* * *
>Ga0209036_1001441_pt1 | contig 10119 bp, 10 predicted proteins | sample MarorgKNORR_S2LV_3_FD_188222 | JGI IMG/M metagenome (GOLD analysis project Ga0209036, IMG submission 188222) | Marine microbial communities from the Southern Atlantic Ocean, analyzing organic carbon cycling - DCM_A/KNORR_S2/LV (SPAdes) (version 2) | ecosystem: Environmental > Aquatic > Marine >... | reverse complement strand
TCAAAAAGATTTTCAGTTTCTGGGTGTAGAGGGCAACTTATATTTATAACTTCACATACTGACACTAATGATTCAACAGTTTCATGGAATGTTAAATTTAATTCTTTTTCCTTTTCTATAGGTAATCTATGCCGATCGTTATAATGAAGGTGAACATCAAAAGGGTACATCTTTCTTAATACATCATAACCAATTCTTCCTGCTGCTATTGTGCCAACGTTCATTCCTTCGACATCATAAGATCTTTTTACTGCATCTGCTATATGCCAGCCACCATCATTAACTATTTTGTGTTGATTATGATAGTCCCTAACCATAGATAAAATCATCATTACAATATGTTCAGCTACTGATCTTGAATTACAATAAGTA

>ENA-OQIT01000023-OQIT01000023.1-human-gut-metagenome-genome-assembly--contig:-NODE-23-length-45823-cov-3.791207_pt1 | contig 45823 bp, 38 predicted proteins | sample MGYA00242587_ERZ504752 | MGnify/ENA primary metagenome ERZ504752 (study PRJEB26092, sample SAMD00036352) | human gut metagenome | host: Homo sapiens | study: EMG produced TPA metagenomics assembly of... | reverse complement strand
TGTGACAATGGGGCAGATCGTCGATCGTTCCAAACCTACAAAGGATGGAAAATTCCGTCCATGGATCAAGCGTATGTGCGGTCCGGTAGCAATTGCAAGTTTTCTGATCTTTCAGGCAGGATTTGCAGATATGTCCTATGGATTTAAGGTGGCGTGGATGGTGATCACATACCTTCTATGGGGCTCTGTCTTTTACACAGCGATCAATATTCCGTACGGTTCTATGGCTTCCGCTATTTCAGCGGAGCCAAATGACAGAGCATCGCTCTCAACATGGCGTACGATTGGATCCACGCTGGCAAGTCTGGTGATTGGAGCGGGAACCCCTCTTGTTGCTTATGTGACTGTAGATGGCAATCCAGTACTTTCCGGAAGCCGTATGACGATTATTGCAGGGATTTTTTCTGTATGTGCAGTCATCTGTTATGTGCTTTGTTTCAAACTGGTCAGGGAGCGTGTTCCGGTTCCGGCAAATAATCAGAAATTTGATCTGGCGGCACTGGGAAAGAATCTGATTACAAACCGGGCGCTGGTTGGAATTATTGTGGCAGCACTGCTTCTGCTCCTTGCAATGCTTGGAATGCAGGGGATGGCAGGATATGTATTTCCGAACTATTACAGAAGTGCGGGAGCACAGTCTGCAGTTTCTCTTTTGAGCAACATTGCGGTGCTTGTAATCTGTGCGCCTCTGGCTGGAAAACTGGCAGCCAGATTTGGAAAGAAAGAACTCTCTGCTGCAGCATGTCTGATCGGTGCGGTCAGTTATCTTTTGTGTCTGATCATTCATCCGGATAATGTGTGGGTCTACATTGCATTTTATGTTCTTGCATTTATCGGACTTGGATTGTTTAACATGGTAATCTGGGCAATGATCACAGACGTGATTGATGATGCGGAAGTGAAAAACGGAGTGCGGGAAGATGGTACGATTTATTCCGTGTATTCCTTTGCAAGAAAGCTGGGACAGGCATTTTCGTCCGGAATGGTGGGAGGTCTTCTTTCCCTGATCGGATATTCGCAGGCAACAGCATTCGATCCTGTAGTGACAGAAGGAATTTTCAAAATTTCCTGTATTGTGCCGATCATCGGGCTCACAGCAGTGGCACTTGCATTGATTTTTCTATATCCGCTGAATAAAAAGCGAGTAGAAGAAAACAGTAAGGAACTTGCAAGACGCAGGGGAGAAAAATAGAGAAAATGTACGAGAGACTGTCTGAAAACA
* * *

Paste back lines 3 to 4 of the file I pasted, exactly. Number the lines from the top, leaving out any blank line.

>ENA-OQIT01000023-OQIT01000023.1-human-gut-metagenome-genome-assembly--contig:-NODE-23-length-45823-cov-3.791207_pt1 | contig 45823 bp, 38 predicted proteins | sample MGYA00242587_ERZ504752 | MGnify/ENA primary metagenome ERZ504752 (study PRJEB26092, sample SAMD00036352) | human gut metagenome | host: Homo sapiens | study: EMG produced TPA metagenomics assembly of... | reverse complement strand
TGTGACAATGGGGCAGATCGTCGATCGTTCCAAACCTACAAAGGATGGAAAATTCCGTCCATGGATCAAGCGTATGTGCGGTCCGGTAGCAATTGCAAGTTTTCTGATCTTTCAGGCAGGATTTGCAGATATGTCCTATGGATTTAAGGTGGCGTGGATGGTGATCACATACCTTCTATGGGGCTCTGTCTTTTACACAGCGATCAATATTCCGTACGGTTCTATGGCTTCCGCTATTTCAGCGGAGCCAAATGACAGAGCATCGCTCTCAACATGGCGTACGATTGGATCCACGCTGGCAAGTCTGGTGATTGGAGCGGGAACCCCTCTTGTTGCTTATGTGACTGTAGATGGCAATCCAGTACTTTCCGGAAGCCGTATGACGATTATTGCAGGGATTTTTTCTGTATGTGCAGTCATCTGTTATGTGCTTTGTTTCAAACTGGTCAGGGAGCGTGTTCCGGTTCCGGCAAATAATCAGAAATTTGATCTGGCGGCACTGGGAAAGAATCTGATTACAAACCGGGCGCTGGTTGGAATTATTGTGGCAGCACTGCTTCTGCTCCTTGCAATGCTTGGAATGCAGGGGATGGCAGGATATGTATTTCCGAACTATTACAGAAGTGCGGGAGCACAGTCTGCAGTTTCTCTTTTGAGCAACATTGCGGTGCTTGTAATCTGTGCGCCTCTGGCTGGAAAACTGGCAGCCAGATTTGGAAAGAAAGAACTCTCTGCTGCAGCATGTCTGATCGGTGCGGTCAGTTATCTTTTGTGTCTGATCATTCATCCGGATAATGTGTGGGTCTACATTGCATTTTATGTTCTTGCATTTATCGGACTTGGATTGTTTAACATGGTAATCTGGGCAATGATCACAGACGTGATTGATGATGCGGAAGTGAAAAACGGAGTGCGGGAAGATGGTACGATTTATTCCGTGTATTCCTTTGCAAGAAAGCTGGGACAGGCATTTTCGTCCGGAATGGTGGGAGGTCTTCTTTCCCTGATCGGATATTCGCAGGCAACAGCATTCGATCCTGTAGTGACAGAAGGAATTTTCAAAATTTCCTGTATTGTGCCGATCATCGGGCTCACAGCAGTGGCACTTGCATTGATTTTTCTATATCCGCTGAATAAAAAGCGAGTAGAAGAAAACAGTAAGGAACTTGCAAGACGCAGGGGAGAAAAATAGAGAAAATGTACGAGAGACTGTCTGAAAACA